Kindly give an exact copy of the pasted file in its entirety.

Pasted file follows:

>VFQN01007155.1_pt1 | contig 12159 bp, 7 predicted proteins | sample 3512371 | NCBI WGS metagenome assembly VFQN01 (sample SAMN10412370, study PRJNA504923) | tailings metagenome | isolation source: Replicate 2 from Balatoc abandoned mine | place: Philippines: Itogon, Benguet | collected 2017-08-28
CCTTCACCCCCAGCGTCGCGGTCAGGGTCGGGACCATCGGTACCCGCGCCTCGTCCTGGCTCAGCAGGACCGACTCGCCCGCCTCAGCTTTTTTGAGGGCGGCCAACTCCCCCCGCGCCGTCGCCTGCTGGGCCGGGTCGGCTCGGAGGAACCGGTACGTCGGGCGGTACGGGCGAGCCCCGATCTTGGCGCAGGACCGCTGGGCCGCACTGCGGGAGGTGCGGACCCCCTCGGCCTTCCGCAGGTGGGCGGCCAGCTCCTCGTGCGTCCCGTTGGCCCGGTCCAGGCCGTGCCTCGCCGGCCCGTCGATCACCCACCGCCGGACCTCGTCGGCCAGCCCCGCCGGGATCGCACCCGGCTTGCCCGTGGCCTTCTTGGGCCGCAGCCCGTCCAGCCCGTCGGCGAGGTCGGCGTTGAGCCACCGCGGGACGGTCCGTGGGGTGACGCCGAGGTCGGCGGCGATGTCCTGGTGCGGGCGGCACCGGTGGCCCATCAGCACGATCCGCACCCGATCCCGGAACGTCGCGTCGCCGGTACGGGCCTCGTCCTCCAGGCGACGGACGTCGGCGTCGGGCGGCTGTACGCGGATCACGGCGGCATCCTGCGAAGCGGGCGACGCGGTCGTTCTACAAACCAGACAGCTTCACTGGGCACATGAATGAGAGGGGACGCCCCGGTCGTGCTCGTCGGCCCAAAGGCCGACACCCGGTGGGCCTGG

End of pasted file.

>VFQN01007155.1_pt1 | contig 12159 bp, 7 predicted proteins | sample 3512371 | NCBI WGS metagenome assembly VFQN01 (sample SAMN10412370, study PRJNA504923) | tailings metagenome | isolation source: Replicate 2 from Balatoc abandoned mine | place: Philippines: Itogon, Benguet | collected 2017-08-28
CCTTCACCCCCAGCGTCGCGGTCAGGGTCGGGACCATCGGTACCCGCGCCTCGTCCTGGCTCAGCAGGACCGACTCGCCCGCCTCAGCTTTTTTGAGGGCGGCCAACTCCCCCCGCGCCGTCGCCTGCTGGGCCGGGTCGGCTCGGAGGAACCGGTACGTCGGGCGGTACGGGCGAGCCCCGATCTTGGCGCAGGACCGCTGGGCCGCACTGCGGGAGGTGCGGACCCCCTCGGCCTTCCGCAGGTGGGCGGCCAGCTCCTCGTGCGTCCCGTTGGCCCGGTCCAGGCCGTGCCTCGCCGGCCCGTCGATCACCCACCGCCGGACCTCGTCGGCCAGCCCCGCCGGGATCGCACCCGGCTTGCCCGTGGCCTTCTTGGGCCGCAGCCCGTCCAGCCCGTCGGCGAGGTCGGCGTTGAGCCACCGCGGGACGGTCCGTGGGGTGACGCCGAGGTCGGCGGCGATGTCCTGGTGCGGGCGGCACCGGTGGCCCATCAGCACGATCCGCACCCGATCCCGGAACGTCGCGTCGCCGGTACGGGCCTCGTCCTCCAGGCGACGGACGTCGGCGTCGGGCGGCTGTACGCGGATCACGGCGGCATCCTGCGAAGCGGGCGACGCGGTCGTTCTACAAACCAGACAGCTTCACTGGGCACATGAATGAGAGGGGACGCCCCGGTCGTGCTCGTCGGCCCAAAGGCCGACACCCGGTGGGCCTGG